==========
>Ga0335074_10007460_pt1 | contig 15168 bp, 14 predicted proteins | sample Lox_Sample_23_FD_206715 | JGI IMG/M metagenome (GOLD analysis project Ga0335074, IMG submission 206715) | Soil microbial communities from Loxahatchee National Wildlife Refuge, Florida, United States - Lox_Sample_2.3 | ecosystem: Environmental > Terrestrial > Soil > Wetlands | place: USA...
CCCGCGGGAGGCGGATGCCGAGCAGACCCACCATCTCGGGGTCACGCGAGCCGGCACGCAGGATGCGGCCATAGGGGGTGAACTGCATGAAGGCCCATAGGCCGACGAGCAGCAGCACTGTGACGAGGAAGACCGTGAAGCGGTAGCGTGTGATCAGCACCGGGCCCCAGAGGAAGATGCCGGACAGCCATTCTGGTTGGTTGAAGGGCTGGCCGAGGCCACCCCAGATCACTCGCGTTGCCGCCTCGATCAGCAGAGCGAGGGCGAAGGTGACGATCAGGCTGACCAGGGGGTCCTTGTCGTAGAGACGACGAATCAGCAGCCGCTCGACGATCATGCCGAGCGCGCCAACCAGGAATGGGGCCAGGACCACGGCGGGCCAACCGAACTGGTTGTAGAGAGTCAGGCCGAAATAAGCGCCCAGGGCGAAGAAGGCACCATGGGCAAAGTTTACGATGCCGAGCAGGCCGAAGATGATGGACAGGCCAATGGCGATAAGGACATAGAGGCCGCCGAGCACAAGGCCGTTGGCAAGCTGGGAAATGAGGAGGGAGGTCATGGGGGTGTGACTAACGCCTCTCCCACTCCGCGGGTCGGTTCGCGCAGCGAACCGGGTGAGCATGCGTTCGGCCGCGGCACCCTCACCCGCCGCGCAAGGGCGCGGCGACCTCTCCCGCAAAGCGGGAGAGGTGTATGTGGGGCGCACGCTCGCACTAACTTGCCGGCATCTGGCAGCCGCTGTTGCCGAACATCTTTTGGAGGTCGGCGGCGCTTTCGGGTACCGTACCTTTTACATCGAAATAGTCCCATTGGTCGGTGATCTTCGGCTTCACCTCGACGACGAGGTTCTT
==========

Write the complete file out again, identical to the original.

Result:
>Ga0335074_10007460_pt1 | contig 15168 bp, 14 predicted proteins | sample Lox_Sample_23_FD_206715 | JGI IMG/M metagenome (GOLD analysis project Ga0335074, IMG submission 206715) | Soil microbial communities from Loxahatchee National Wildlife Refuge, Florida, United States - Lox_Sample_2.3 | ecosystem: Environmental > Terrestrial > Soil > Wetlands | place: USA...
CCCGCGGGAGGCGGATGCCGAGCAGACCCACCATCTCGGGGTCACGCGAGCCGGCACGCAGGATGCGGCCATAGGGGGTGAACTGCATGAAGGCCCATAGGCCGACGAGCAGCAGCACTGTGACGAGGAAGACCGTGAAGCGGTAGCGTGTGATCAGCACCGGGCCCCAGAGGAAGATGCCGGACAGCCATTCTGGTTGGTTGAAGGGCTGGCCGAGGCCACCCCAGATCACTCGCGTTGCCGCCTCGATCAGCAGAGCGAGGGCGAAGGTGACGATCAGGCTGACCAGGGGGTCCTTGTCGTAGAGACGACGAATCAGCAGCCGCTCGACGATCATGCCGAGCGCGCCAACCAGGAATGGGGCCAGGACCACGGCGGGCCAACCGAACTGGTTGTAGAGAGTCAGGCCGAAATAAGCGCCCAGGGCGAAGAAGGCACCATGGGCAAAGTTTACGATGCCGAGCAGGCCGAAGATGATGGACAGGCCAATGGCGATAAGGACATAGAGGCCGCCGAGCACAAGGCCGTTGGCAAGCTGGGAAATGAGGAGGGAGGTCATGGGGGTGTGACTAACGCCTCTCCCACTCCGCGGGTCGGTTCGCGCAGCGAACCGGGTGAGCATGCGTTCGGCCGCGGCACCCTCACCCGCCGCGCAAGGGCGCGGCGACCTCTCCCGCAAAGCGGGAGAGGTGTATGTGGGGCGCACGCTCGCACTAACTTGCCGGCATCTGGCAGCCGCTGTTGCCGAACATCTTTTGGAGGTCGGCGGCGCTTTCGGGTACCGTACCTTTTACATCGAAATAGTCCCATTGGTCGGTGATCTTCGGCTTCACCTCGACGACGAGGTTCTT